Teaching Tips

How to Help Your Dancers Increase the Height of Their Arabesques

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Teaching arabesque can be a challenge for educators and students alike. Differences in body types, flexibility and strength can leave dancers feeling dejected about the possibility of improving this essential position.

To help each of us in our quest for establishing beautiful arabesques in our students without bringing them to tears, we caught up with University of Utah ballet teacher Jennie Creer-King. After her professional career dancing with Ballet West and Oregon Ballet Theater and her years of teaching at the studio and college levels, she's become a bit of an arabesque expert.

Here she shares five important tips for increasing the height of your students' arabesques.

1. "Teach your dancers to think of an equal energy extending through the front arm as the arabesque leg. Dancers these days often contract their body, or fold in half to their flexibility, that's not a correct arabesque. They need to learn to use their energy to lengthen their backs, which will propel their arabesque higher. This tool will be especially helpful for dancers with tight backs."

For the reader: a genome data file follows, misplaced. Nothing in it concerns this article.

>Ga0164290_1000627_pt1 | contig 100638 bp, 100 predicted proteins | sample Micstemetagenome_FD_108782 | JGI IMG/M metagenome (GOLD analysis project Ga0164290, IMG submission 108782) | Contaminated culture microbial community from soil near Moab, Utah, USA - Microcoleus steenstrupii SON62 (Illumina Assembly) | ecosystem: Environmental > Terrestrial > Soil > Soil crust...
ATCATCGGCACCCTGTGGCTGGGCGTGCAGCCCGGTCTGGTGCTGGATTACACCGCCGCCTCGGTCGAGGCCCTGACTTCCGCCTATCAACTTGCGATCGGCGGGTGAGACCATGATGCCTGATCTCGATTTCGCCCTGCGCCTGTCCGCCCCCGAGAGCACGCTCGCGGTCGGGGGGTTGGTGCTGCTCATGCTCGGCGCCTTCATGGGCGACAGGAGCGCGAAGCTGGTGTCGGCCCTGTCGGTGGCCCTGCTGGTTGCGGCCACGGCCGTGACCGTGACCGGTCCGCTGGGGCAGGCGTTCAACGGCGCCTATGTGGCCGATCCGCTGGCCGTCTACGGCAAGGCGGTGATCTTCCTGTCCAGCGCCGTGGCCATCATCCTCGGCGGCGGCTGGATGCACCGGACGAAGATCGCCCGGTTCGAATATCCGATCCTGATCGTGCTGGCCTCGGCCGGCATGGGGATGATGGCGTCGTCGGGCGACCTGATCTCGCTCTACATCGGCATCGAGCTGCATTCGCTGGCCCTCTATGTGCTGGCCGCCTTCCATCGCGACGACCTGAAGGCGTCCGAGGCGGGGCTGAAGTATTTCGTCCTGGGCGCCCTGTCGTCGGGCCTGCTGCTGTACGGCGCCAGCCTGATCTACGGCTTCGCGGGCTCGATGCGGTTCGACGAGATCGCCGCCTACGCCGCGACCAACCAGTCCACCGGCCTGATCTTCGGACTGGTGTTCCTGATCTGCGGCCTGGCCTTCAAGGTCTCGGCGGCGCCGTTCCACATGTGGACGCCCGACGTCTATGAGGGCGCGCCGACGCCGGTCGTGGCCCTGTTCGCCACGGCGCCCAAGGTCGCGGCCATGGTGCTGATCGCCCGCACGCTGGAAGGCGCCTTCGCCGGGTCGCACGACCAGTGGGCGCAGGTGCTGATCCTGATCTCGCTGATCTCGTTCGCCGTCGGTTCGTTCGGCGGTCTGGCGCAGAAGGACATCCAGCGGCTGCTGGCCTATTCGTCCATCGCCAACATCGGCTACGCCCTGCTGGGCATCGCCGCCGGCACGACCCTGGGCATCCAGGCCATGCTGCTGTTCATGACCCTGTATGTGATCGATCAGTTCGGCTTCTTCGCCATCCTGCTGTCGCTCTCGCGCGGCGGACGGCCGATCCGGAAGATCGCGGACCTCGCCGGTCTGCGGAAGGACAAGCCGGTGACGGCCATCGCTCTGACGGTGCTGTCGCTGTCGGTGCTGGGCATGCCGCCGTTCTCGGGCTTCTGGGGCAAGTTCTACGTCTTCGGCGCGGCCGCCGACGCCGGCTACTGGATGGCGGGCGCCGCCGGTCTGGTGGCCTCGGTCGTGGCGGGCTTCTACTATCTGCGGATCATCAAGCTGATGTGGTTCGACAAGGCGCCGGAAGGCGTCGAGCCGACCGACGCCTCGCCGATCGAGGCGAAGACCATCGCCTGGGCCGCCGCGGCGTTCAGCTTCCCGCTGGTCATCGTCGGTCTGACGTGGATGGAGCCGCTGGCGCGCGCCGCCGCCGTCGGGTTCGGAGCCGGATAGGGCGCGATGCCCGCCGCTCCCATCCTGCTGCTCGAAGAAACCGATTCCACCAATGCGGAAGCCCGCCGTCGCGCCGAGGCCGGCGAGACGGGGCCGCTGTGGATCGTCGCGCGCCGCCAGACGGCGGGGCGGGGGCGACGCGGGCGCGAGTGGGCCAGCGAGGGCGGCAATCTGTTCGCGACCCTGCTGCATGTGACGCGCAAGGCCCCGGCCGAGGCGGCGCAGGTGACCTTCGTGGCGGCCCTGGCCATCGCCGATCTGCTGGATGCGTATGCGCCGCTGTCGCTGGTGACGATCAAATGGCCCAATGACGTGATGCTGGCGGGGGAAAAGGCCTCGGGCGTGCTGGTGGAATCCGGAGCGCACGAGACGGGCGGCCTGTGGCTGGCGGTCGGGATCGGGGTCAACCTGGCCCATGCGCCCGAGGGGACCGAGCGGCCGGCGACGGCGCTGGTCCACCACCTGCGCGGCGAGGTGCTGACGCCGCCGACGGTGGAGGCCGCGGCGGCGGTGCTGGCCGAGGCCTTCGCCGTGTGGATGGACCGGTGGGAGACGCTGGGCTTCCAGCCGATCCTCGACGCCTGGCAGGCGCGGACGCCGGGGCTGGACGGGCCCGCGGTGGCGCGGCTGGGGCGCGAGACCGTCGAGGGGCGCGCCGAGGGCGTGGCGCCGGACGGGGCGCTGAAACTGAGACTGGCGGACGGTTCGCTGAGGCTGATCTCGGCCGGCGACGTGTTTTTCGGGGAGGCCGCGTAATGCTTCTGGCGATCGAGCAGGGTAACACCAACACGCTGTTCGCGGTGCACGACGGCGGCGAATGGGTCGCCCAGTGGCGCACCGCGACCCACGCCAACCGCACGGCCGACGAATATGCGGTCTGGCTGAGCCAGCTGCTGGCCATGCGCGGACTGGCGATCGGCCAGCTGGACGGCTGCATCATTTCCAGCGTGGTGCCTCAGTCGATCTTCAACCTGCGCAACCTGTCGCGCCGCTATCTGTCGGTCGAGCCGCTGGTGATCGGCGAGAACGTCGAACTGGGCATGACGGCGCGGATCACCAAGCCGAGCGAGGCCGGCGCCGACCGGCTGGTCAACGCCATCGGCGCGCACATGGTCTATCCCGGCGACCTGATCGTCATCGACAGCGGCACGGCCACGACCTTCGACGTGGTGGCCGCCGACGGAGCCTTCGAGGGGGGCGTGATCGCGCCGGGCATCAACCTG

2. "An arabesque needs to be supported through the abs. Any hypermobility in the back needs assistance from the core to be able to lift the legs. It's the same abdominal support you need for any pirouettes, or balances in any grand position. Strengthen those muscles, and your dancers' arabesques will improve."

3. "Whether your students are flexible or tight, they can improve their arabesques by allowing their weight to go into their supporting leg, while lifting and lengthening forward. From there, they need to open their hips while their ribs stay square. When we teach beginners, we teach them to have a square arabesque. But as your dancers become more advanced, it's important to teach them to open their hip and create a nice line with a beautifully beveled foot."

4. "Don't give the same correction to your entire group of dancers, especially when it comes to arabesque. Maybe that would have worked for teachers 30 years ago in Russia, but in America, we train every type of body. Instructors need to look at each student individually."

5. "Make sure you students know that arabesque develops over time. It can improve, get higher and stronger. Just put in the work and you'll see progress."

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